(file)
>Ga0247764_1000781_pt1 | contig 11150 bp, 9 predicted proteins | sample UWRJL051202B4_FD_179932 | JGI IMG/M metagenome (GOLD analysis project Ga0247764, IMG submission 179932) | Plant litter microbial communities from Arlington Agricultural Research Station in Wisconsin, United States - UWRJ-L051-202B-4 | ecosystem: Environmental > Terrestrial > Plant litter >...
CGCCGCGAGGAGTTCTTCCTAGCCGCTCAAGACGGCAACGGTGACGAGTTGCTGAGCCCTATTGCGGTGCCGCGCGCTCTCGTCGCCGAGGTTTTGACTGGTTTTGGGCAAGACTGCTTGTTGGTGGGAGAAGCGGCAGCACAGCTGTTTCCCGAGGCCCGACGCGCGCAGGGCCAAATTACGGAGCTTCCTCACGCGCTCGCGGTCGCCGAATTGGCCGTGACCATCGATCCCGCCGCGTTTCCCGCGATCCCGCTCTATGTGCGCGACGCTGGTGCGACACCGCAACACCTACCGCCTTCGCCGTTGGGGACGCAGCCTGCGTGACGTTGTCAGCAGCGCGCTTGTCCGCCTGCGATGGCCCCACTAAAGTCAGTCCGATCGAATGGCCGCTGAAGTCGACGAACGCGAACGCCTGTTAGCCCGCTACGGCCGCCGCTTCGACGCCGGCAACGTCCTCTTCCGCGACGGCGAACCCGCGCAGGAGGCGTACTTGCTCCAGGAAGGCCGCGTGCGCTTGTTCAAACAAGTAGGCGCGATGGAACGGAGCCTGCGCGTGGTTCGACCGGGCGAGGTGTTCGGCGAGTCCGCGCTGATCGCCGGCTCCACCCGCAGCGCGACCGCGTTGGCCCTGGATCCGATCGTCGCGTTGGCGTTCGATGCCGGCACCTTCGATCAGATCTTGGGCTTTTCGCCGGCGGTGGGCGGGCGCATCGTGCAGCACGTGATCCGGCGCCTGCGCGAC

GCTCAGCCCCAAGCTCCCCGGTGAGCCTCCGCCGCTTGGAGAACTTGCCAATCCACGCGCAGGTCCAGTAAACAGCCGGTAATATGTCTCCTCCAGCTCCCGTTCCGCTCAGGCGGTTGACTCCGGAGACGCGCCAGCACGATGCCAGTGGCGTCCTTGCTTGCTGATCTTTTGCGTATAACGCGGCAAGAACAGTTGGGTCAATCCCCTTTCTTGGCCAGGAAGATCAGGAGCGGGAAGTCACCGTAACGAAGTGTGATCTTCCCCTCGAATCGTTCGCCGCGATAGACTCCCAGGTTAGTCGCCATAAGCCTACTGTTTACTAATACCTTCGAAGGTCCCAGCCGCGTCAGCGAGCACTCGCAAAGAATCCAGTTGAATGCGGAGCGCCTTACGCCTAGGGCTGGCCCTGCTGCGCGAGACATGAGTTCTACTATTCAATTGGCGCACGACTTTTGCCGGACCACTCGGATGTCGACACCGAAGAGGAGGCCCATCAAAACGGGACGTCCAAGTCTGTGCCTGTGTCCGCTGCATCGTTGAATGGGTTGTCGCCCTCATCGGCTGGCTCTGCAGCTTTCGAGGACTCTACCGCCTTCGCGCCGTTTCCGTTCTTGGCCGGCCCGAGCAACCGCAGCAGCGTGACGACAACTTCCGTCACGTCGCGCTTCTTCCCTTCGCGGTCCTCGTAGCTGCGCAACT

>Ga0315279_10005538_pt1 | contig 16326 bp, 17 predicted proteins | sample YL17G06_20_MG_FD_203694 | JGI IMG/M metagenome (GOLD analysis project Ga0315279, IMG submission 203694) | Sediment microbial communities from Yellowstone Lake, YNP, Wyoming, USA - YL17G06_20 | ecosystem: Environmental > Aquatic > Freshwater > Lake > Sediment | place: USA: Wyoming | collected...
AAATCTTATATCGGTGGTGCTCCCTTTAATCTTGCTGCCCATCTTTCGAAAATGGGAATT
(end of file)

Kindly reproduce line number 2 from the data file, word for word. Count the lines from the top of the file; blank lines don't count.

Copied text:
CGCCGCGAGGAGTTCTTCCTAGCCGCTCAAGACGGCAACGGTGACGAGTTGCTGAGCCCTATTGCGGTGCCGCGCGCTCTCGTCGCCGAGGTTTTGACTGGTTTTGGGCAAGACTGCTTGTTGGTGGGAGAAGCGGCAGCACAGCTGTTTCCCGAGGCCCGACGCGCGCAGGGCCAAATTACGGAGCTTCCTCACGCGCTCGCGGTCGCCGAATTGGCCGTGACCATCGATCCCGCCGCGTTTCCCGCGATCCCGCTCTATGTGCGCGACGCTGGTGCGACACCGCAACACCTACCGCCTTCGCCGTTGGGGACGCAGCCTGCGTGACGTTGTCAGCAGCGCGCTTGTCCGCCTGCGATGGCCCCACTAAAGTCAGTCCGATCGAATGGCCGCTGAAGTCGACGAACGCGAACGCCTGTTAGCCCGCTACGGCCGCCGCTTCGACGCCGGCAACGTCCTCTTCCGCGACGGCGAACCCGCGCAGGAGGCGTACTTGCTCCAGGAAGGCCGCGTGCGCTTGTTCAAACAAGTAGGCGCGATGGAACGGAGCCTGCGCGTGGTTCGACCGGGCGAGGTGTTCGGCGAGTCCGCGCTGATCGCCGGCTCCACCCGCAGCGCGACCGCGTTGGCCCTGGATCCGATCGTCGCGTTGGCGTTCGATGCCGGCACCTTCGATCAGATCTTGGGCTTTTCGCCGGCGGTGGGCGGGCGCATCGTGCAGCACGTGATCCGGCGCCTGCGCGAC